businesses to use capital efficiently. In recent years, the U.S. economy has reaped benefits from this efficiency.27

Although recent trends in innovation and competitiveness have been favorable for U.S. companies in a number of industries, there is no guarantee that they will continue or that Japanese and other foreign companies will not be able to adapt U.S. innovations more quickly and effectively. Despite progress by some U.S. companies in meeting the demands of global competition, other important aspects of the manufacturing environment, such as inadequate capital formation caused by low savings rates and stagnant growth in real incomes, remain and are likely to persist. The future federal role in science and technology is still subject to intense debate, particularly federal support for applied research and appropriate modes of government industry partnerships in areas of research that are applied and close to commercialization. What is clear from this examination of overall U.S. and Japanese innovation policies and paradigms is that considerable differences in orientations and capabilities between the two systems remain, despite some measure of evolution and adaptation in each country.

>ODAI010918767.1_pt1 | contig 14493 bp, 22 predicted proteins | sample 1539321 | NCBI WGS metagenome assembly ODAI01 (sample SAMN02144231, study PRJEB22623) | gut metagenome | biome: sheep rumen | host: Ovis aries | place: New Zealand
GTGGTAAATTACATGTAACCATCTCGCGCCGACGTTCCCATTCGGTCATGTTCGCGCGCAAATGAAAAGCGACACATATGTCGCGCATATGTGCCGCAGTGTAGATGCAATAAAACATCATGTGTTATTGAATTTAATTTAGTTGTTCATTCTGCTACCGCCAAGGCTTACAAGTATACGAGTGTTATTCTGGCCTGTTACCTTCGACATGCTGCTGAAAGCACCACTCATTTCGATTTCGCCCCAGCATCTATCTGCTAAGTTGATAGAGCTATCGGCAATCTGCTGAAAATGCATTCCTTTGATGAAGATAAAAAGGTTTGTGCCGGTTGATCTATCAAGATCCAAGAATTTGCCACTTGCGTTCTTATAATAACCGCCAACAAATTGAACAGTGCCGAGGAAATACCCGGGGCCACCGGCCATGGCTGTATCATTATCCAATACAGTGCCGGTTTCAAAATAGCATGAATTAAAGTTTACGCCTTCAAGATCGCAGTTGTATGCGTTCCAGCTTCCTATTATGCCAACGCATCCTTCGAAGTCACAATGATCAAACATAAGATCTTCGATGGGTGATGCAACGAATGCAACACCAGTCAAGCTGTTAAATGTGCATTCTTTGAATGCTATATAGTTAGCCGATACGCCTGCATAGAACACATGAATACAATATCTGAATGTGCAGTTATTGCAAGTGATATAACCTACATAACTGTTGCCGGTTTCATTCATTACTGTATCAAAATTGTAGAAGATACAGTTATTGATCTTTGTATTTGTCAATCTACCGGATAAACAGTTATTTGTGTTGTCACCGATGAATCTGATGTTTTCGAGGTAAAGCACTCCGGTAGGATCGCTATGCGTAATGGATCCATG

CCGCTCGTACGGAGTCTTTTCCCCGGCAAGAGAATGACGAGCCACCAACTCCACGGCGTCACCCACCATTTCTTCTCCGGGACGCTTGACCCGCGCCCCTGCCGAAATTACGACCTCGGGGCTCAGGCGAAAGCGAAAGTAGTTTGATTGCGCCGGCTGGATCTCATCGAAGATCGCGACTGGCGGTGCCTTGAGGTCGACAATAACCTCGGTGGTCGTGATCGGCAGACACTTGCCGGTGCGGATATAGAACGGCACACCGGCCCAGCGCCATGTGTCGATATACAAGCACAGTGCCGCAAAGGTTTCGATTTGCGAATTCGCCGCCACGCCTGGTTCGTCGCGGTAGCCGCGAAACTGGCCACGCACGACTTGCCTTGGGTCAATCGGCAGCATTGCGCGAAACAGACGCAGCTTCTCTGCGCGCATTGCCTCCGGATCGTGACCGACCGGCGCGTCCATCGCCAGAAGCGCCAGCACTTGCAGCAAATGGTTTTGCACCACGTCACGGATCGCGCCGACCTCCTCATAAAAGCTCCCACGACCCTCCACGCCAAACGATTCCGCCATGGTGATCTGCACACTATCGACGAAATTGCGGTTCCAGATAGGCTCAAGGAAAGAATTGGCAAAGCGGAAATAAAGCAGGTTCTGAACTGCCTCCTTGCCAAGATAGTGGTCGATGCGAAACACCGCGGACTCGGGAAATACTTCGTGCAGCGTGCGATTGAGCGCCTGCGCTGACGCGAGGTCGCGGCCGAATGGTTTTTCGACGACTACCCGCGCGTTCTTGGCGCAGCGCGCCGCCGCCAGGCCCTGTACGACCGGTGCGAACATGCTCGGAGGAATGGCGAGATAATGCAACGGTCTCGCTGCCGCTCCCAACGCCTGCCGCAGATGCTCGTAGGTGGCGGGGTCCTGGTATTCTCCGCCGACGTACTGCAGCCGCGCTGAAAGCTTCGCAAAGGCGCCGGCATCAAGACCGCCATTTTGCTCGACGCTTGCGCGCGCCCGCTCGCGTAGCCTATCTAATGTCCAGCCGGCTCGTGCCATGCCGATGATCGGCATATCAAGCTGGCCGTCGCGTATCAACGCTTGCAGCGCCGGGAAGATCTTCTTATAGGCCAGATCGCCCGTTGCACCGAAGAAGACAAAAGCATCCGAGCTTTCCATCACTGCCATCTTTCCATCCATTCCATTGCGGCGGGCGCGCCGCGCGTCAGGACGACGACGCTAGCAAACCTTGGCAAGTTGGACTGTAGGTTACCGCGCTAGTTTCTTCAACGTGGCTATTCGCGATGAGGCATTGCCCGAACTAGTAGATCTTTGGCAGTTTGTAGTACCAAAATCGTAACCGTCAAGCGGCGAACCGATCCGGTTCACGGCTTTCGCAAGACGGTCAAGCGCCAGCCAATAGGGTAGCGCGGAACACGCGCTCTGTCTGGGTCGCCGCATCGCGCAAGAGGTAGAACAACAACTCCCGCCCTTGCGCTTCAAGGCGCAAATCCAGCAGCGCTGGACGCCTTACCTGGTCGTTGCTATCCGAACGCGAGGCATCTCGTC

World Trade Organization, "Open Markets-Domestic and Worldwide-Remain the Key to U.S. Economic Growth," October 1996.

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